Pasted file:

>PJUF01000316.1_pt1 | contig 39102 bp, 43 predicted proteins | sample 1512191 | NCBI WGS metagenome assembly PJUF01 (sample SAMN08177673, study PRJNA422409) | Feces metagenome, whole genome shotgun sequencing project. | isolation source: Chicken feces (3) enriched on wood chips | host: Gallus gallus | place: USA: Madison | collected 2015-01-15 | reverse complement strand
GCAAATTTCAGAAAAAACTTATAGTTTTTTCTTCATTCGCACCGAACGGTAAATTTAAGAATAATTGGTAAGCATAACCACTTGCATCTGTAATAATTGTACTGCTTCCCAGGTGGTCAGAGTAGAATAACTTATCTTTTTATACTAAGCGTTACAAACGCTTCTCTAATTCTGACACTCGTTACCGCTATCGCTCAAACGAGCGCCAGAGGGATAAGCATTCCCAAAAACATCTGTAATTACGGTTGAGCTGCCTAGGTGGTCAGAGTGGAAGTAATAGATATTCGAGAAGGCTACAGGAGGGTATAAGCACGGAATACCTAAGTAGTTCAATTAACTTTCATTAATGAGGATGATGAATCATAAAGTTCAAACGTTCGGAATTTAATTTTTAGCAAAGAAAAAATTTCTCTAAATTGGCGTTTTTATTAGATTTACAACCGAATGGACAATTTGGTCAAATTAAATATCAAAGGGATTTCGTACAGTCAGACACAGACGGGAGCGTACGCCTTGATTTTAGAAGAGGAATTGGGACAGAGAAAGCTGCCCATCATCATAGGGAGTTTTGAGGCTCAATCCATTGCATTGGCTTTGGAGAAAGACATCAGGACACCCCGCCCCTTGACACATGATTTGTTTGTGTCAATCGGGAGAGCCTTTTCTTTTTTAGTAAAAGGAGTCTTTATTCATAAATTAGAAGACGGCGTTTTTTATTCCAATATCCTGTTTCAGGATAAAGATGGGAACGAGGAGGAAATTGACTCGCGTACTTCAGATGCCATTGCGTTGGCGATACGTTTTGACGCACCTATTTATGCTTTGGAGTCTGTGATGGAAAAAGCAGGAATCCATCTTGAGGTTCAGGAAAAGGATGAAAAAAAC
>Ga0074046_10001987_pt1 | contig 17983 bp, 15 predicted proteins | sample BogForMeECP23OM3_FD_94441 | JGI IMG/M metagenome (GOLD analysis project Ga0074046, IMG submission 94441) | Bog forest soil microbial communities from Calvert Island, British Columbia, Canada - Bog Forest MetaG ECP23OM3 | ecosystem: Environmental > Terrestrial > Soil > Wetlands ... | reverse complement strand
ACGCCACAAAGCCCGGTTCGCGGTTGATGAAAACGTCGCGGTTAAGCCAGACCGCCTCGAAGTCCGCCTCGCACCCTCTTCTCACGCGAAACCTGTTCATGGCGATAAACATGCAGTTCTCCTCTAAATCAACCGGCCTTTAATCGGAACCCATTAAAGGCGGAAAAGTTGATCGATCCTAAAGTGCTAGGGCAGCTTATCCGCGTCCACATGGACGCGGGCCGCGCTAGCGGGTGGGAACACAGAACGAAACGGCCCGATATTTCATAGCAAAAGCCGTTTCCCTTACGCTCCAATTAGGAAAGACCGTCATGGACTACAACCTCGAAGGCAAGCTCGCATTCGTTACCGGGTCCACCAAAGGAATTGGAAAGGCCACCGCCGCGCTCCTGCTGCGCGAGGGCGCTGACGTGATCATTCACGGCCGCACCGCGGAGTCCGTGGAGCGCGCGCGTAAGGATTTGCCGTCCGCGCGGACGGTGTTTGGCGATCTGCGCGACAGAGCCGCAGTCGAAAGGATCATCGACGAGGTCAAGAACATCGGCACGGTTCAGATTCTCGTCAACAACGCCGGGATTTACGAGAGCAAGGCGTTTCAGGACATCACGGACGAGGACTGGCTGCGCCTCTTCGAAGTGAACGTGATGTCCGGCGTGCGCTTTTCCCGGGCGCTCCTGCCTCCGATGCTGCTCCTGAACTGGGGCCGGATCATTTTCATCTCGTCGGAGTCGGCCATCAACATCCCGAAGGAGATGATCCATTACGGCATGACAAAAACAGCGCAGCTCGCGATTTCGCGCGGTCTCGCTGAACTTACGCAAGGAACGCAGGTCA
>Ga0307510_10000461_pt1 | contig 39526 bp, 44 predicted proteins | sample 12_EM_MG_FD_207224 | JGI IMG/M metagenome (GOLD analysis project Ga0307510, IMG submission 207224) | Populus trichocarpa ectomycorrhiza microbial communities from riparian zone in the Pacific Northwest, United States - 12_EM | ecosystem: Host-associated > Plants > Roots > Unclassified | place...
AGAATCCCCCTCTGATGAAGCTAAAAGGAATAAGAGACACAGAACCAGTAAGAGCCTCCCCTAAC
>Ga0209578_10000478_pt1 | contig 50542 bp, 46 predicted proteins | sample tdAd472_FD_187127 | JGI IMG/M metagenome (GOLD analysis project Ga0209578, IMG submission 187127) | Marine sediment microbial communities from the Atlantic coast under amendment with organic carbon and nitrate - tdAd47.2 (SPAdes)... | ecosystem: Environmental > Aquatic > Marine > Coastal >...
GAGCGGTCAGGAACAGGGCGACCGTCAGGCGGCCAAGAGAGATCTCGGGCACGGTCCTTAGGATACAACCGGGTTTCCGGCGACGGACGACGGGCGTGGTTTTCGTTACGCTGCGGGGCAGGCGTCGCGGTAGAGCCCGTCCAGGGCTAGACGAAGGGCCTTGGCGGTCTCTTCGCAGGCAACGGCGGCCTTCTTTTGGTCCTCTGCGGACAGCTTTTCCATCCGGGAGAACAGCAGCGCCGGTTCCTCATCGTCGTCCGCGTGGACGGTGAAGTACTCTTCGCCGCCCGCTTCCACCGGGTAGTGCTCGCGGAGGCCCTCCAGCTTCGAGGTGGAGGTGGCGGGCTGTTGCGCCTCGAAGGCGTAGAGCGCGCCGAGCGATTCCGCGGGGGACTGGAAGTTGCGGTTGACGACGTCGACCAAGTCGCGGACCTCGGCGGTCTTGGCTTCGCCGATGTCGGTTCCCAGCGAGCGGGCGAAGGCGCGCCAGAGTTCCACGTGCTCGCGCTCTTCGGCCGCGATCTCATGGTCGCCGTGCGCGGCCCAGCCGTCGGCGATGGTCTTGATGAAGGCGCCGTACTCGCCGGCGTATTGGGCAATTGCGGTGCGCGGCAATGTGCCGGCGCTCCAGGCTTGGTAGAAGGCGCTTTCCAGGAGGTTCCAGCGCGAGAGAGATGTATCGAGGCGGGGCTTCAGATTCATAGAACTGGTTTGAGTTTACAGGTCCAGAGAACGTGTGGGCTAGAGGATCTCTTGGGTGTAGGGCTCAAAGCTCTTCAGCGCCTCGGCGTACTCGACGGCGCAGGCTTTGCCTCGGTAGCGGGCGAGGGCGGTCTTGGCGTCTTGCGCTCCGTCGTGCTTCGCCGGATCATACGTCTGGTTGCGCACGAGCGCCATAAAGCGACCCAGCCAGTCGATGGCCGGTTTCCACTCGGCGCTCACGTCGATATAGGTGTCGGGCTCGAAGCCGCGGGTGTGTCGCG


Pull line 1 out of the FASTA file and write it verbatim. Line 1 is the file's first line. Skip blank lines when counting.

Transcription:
>PJUF01000316.1_pt1 | contig 39102 bp, 43 predicted proteins | sample 1512191 | NCBI WGS metagenome assembly PJUF01 (sample SAMN08177673, study PRJNA422409) | Feces metagenome, whole genome shotgun sequencing project. | isolation source: Chicken feces (3) enriched on wood chips | host: Gallus gallus | place: USA: Madison | collected 2015-01-15 | reverse complement strand